I am not a patient person, which probably explains why I travelled the small press route.
I tried the big publisher route and came close with two books, garnering both agent and editor interest. The problem is I'm a deadline person. Give me a deadline, and I'll meet it. Tell me to do something whenever, well, doesn't really work. For about five years, I'd been fiddling around with my writing and not really getting anywhere. I'd been working on The Gift Horse for three years and couldn't seem to build up enough steam to finish it. I needed a deadline. I needed someone telling me that the book had to be done by a certain date.
So about a year and a half ago, I decided to shed my small press snobbery and investigate this option to publishing. A lot of things entered into this decision, but I'll highlight the major ones. I needed a structure and motivation to write. As I mentioned, I needed deadlines. I wanted some real experience with editors in the hope that they'd make my writing better and point out plot holes and character issues that a critique partner didn't see. I wanted experience promoting my book, and I wanted to build a name for myself. I also wanted to write what I wanted to write, not what was selling in New York.
Being the type of person I am, I started researching small presses. Once I narrowed down the list, I contacted authors with those presses. I bought some of their books. I researched what makes a good small press. I wanted a small press that offered both print and ebook formats. I also wanted one that distributed their books to all the major book distributors. And I looked at their covers. Let's face it, covers sell books. Then I submitted to those small presses.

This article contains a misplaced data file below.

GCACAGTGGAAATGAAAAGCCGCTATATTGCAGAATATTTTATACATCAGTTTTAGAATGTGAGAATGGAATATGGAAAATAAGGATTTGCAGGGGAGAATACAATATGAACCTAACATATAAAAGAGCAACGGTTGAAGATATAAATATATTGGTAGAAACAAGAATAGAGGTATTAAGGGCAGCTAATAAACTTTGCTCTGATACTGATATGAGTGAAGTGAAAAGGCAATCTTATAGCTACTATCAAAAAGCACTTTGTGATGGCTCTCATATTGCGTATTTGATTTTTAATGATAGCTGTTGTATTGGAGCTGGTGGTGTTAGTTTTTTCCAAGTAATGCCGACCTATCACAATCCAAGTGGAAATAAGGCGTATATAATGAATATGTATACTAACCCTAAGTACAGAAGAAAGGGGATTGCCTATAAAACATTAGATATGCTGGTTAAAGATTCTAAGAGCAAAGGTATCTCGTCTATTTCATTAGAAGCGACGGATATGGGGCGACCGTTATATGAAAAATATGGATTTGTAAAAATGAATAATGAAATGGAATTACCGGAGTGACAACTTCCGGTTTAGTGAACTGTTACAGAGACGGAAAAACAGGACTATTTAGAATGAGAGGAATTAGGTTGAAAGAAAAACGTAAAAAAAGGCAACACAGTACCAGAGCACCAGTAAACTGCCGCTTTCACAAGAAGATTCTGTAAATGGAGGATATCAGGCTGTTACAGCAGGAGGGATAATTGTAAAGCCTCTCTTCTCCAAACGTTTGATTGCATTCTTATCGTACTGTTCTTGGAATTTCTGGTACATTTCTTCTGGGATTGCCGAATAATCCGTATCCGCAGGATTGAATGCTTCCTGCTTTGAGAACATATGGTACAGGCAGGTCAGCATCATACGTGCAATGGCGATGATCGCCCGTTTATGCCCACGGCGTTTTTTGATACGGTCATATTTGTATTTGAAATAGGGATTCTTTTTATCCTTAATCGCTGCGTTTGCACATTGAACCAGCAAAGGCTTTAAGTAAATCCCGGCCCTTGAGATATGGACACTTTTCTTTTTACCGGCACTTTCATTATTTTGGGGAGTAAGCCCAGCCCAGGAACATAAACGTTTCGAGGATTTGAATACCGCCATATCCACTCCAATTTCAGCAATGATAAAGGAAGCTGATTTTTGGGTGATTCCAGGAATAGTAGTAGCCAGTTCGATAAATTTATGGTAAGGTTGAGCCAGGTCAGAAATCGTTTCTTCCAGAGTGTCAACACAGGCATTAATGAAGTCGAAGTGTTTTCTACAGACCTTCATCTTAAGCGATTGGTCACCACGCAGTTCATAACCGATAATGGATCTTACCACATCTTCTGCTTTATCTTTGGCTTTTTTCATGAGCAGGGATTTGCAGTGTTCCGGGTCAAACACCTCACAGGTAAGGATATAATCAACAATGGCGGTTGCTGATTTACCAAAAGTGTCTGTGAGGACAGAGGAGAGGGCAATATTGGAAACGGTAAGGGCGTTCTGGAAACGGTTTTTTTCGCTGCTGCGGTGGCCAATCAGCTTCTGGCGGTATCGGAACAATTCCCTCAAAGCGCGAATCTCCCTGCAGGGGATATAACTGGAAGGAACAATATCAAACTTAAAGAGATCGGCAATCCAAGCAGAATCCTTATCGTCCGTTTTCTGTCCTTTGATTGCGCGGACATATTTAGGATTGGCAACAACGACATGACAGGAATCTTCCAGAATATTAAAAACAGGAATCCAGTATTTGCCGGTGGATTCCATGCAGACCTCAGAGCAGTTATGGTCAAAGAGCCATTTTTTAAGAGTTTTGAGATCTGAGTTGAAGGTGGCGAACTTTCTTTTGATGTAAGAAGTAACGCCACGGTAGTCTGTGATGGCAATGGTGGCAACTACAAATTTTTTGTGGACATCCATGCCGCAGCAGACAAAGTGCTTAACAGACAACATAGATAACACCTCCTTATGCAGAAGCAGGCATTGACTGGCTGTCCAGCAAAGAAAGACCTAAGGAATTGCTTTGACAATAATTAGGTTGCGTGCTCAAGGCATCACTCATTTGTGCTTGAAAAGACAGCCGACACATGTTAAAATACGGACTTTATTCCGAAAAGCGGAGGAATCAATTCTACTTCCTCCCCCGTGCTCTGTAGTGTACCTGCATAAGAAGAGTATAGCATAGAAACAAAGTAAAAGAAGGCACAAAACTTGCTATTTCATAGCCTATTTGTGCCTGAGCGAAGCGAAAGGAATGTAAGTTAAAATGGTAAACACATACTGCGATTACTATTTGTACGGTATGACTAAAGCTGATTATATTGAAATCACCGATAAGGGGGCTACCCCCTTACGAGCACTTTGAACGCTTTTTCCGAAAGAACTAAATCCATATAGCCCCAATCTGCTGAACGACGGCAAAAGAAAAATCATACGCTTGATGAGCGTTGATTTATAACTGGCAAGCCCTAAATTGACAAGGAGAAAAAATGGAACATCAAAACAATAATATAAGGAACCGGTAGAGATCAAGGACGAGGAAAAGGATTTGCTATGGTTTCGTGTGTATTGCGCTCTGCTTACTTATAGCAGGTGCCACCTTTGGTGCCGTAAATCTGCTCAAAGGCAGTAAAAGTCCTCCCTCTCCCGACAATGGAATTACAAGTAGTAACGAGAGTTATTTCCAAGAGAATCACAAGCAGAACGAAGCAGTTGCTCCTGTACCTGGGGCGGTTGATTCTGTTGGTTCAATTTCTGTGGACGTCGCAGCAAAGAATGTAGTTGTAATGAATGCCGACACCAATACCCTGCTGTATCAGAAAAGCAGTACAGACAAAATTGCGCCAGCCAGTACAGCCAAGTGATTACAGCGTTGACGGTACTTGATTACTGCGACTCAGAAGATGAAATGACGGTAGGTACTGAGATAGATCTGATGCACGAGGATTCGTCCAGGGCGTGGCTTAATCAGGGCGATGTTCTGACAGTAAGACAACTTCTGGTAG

Within 48 hours, I had a contract offer. I poured over the contract, showed it to some author friends, and compared it to other small press contracts (which you can often find on their websites). It seemed reasonable and straight-forward. All the authors with this small press loved the publisher and had nothing but good things to say. I even paid for a business background check to make sure there weren't any credit issues.
I accepted the offer on January 1, 2008. I've now sold three books to this small press and have one more under contract. I never regretted my decision for a minute. Small presses are a very viable alternative to publishing, especially if you're interested in writing equestrian fiction.
The big publishers seem convinced that most equestrian fiction doesn't sell well. Small presses have less of an investment in time and money, so they're more willing to take a chance on books that don't fit the big press mold of what sells. I've read many small press books that are honestly as good or better as what larger presses put out; but because they didn't fit in a marketing niche, New York publishers wouldn't take a chance on the book.
You won't get rich writing for a small press, though I personally know several small press authors who make a good living. The name of the game is to be prolific, especially in the romance genre. The more books you write, the bigger your readership.
Would I like to be published with a large press? You bet. It's my long-term goal. But for now, I'm happy writing what I want to write and knowing there's a market for my stories.